Other researchers on the team are first author Sekar Natesampillai, Ph.D.; Zilin Nie M.D.; Nathan Cummins, M.D.; and Gary Bren, of Mayo Clinic; and Dirk Jochmans, Ph.D., Tibotec BVBA, Belgium; and Jonathan Angel, M.D., Ottawa Hospital, Canada. The research was supported by the National Institutes of Health.
About Mayo Clinic
Mayo Clinic is a non-profit worldwide leader in medical care, research, and education for people from all walks of life. For more information, visit www.mayoclinic.org/about/ and www.mayoclinic.org/news
Robert Nellis | EurekAlert!
Researchers release the brakes on the immune system
18.10.2017 | Rheinische Friedrich-Wilhelms-Universität Bonn
Norovirus evades immune system by hiding out in rare gut cells
12.10.2017 | University of Pennsylvania School of Medicine
University of Maryland researchers contribute to historic detection of gravitational waves and light created by event
On August 17, 2017, at 12:41:04 UTC, scientists made the first direct observation of a merger between two neutron stars--the dense, collapsed cores that remain...
Seven new papers describe the first-ever detection of light from a gravitational wave source. The event, caused by two neutron stars colliding and merging together, was dubbed GW170817 because it sent ripples through space-time that reached Earth on 2017 August 17. Around the world, hundreds of excited astronomers mobilized quickly and were able to observe the event using numerous telescopes, providing a wealth of new data.
Previous detections of gravitational waves have all involved the merger of two black holes, a feat that won the 2017 Nobel Prize in Physics earlier this month....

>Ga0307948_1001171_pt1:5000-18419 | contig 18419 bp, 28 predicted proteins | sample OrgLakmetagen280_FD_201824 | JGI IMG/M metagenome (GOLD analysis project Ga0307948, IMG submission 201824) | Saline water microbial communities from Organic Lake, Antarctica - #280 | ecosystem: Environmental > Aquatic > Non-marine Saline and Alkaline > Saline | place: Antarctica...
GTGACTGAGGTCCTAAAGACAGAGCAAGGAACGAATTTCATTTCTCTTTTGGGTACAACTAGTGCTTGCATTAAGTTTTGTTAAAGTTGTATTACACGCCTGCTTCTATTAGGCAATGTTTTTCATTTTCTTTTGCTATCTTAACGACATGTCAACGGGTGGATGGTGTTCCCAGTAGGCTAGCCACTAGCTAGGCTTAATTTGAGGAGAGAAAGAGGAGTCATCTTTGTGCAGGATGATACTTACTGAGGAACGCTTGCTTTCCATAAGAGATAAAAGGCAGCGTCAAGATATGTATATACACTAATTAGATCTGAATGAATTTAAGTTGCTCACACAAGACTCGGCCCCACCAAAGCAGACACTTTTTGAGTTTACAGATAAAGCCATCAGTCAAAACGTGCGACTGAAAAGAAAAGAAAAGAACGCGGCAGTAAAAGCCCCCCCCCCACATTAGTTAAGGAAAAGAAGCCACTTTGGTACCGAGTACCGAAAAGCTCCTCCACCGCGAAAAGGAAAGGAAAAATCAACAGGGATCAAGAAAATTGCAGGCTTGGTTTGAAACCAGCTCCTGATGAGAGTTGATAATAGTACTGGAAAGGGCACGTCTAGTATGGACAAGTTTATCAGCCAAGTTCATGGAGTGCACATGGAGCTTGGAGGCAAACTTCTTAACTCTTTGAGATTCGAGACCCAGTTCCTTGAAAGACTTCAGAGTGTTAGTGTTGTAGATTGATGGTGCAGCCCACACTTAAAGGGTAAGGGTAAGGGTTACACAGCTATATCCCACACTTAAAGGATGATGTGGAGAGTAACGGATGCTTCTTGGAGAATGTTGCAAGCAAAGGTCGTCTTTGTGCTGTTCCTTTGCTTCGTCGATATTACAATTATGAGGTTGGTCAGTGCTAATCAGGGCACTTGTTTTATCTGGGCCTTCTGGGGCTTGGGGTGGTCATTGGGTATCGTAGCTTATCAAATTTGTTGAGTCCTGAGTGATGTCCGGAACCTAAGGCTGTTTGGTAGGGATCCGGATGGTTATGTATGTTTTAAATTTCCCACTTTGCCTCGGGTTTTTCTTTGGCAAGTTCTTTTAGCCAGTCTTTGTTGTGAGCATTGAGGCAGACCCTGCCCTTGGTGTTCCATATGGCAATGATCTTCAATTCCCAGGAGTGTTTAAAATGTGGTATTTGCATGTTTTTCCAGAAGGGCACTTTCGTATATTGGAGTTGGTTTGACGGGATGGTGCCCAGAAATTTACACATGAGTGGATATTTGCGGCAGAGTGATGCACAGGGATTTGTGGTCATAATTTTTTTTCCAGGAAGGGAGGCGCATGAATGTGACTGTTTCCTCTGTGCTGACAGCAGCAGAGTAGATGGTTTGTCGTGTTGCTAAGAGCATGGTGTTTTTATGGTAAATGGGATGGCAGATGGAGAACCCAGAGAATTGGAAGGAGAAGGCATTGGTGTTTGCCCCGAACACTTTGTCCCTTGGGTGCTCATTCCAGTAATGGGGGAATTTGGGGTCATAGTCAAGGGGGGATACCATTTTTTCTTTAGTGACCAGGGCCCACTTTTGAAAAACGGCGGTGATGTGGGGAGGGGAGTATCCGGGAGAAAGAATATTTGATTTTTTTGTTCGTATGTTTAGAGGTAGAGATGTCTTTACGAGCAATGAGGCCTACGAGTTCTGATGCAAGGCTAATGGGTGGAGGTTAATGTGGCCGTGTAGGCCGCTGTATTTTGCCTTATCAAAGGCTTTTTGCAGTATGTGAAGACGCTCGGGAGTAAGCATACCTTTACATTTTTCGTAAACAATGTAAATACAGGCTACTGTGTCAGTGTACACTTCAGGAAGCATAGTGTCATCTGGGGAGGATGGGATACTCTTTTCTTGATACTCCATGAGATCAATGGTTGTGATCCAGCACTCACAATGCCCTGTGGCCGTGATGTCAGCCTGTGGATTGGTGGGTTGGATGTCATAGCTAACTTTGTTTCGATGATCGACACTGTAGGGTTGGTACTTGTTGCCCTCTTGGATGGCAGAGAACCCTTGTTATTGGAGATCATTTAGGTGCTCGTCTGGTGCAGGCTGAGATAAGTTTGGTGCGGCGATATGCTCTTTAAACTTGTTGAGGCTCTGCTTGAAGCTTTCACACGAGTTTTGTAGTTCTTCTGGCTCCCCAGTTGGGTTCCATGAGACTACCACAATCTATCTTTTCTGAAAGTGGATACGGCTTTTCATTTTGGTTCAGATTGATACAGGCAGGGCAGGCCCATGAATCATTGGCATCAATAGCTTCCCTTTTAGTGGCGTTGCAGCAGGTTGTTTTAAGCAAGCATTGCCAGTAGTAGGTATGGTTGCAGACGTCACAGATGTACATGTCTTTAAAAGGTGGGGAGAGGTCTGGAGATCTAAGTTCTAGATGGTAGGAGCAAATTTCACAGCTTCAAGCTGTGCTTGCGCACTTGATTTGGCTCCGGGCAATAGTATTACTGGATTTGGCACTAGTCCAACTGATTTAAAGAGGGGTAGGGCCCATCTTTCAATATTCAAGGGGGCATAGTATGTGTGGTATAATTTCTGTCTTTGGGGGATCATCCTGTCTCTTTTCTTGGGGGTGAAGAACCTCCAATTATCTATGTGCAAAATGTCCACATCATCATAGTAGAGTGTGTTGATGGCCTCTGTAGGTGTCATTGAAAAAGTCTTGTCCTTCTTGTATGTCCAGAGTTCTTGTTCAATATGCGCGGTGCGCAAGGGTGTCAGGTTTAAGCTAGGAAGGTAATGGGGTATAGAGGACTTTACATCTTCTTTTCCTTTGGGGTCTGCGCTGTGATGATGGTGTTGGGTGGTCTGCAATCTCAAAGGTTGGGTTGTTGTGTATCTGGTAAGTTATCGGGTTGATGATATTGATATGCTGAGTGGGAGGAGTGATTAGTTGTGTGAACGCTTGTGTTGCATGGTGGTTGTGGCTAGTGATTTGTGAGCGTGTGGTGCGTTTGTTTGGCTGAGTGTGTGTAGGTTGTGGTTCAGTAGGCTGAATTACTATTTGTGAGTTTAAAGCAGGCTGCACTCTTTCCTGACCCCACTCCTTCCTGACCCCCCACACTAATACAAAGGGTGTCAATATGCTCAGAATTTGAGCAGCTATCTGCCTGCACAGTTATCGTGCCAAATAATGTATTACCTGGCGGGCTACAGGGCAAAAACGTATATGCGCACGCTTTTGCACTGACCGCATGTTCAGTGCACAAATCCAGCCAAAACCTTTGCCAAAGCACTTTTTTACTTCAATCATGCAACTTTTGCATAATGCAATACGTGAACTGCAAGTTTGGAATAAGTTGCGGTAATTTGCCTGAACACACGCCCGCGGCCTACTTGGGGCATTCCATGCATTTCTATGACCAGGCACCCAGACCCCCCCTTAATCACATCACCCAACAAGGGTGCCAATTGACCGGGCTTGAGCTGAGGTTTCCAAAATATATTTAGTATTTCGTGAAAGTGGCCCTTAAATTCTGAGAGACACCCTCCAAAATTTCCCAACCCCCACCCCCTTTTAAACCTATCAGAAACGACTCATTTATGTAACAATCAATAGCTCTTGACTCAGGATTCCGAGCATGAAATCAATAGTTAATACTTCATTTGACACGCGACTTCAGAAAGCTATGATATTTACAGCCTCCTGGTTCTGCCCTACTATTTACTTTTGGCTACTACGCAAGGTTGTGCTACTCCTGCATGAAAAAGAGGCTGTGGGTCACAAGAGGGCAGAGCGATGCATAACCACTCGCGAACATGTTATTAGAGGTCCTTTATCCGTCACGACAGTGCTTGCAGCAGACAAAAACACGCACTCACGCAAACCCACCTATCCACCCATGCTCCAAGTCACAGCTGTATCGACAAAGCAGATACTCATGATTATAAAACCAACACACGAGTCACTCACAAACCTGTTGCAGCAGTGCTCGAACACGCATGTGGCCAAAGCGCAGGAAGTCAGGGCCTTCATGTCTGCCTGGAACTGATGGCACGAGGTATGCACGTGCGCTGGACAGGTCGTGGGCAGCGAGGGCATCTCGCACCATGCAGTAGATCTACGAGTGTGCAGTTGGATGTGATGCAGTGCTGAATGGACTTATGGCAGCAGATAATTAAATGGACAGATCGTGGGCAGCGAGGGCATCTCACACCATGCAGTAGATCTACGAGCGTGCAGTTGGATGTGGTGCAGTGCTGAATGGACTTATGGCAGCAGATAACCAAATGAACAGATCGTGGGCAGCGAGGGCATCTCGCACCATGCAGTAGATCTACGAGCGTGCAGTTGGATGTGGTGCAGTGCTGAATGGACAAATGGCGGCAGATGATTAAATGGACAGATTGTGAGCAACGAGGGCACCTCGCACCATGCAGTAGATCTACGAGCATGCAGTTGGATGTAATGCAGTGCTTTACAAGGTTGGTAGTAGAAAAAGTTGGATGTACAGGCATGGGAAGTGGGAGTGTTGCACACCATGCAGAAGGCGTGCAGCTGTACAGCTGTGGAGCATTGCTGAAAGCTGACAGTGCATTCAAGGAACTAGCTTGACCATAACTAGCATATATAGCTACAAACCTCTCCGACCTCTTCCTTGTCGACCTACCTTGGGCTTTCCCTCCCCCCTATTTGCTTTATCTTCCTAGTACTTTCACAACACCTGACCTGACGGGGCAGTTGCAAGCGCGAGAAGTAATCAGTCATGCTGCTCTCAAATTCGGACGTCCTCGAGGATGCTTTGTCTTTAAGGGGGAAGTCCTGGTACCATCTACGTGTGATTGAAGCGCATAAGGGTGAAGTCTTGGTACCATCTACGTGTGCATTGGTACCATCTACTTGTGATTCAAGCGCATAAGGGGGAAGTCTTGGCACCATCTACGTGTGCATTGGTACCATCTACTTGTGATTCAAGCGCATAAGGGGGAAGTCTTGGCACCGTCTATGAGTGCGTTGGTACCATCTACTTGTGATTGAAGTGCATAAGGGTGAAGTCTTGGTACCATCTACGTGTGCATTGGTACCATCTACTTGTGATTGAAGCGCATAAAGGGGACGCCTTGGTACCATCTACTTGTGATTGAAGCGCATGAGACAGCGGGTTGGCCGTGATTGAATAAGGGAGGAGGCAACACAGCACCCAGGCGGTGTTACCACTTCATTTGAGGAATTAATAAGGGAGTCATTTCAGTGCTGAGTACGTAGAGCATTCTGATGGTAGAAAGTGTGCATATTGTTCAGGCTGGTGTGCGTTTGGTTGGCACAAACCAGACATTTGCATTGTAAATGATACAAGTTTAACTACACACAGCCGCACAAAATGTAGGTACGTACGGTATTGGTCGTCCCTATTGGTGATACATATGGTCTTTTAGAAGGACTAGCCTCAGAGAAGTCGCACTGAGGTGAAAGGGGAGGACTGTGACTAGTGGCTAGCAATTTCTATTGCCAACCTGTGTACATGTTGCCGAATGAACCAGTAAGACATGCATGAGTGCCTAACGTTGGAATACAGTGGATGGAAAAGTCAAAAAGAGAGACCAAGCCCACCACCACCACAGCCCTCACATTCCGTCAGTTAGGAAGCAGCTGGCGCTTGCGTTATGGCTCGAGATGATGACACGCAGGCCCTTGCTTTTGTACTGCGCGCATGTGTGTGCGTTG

Material defects in end products can quickly result in failures in many areas of industry, and have a massive impact on the safe use of their products. This is why, in the field of quality assurance, intelligent, nondestructive sensor systems play a key role. They allow testing components and parts in a rapid and cost-efficient manner without destroying the actual product or changing its surface. Experts from the Fraunhofer IZFP in Saarbrücken will be presenting two exhibits at the Blechexpo in Stuttgart from 7–10 November 2017 that allow fast, reliable, and automated characterization of materials and detection of defects (Hall 5, Booth 5306).
When quality testing uses time-consuming destructive test methods, it can result in enormous costs due to damaging or destroying the products. And given that...
Using a new cooling technique MPQ scientists succeed at observing collisions in a dense beam of cold and slow dipolar molecules.
How do chemical reactions proceed at extremely low temperatures? The answer requires the investigation of molecular samples that are cold, dense, and slow at...
Scientists from the Max Planck Institute of Quantum Optics, using high precision laser spectroscopy of atomic hydrogen, confirm the surprisingly small value of the proton radius determined from muonic hydrogen.
It was one of the breakthroughs of the year 2010: Laser spectroscopy of muonic hydrogen resulted in a value for the proton charge radius that was significantly...
17.10.2017 | Event News
10.10.2017 | Event News
10.10.2017 | Event News
20.10.2017 | Information Technology
20.10.2017 | Materials Sciences
20.10.2017 | Interdisciplinary Research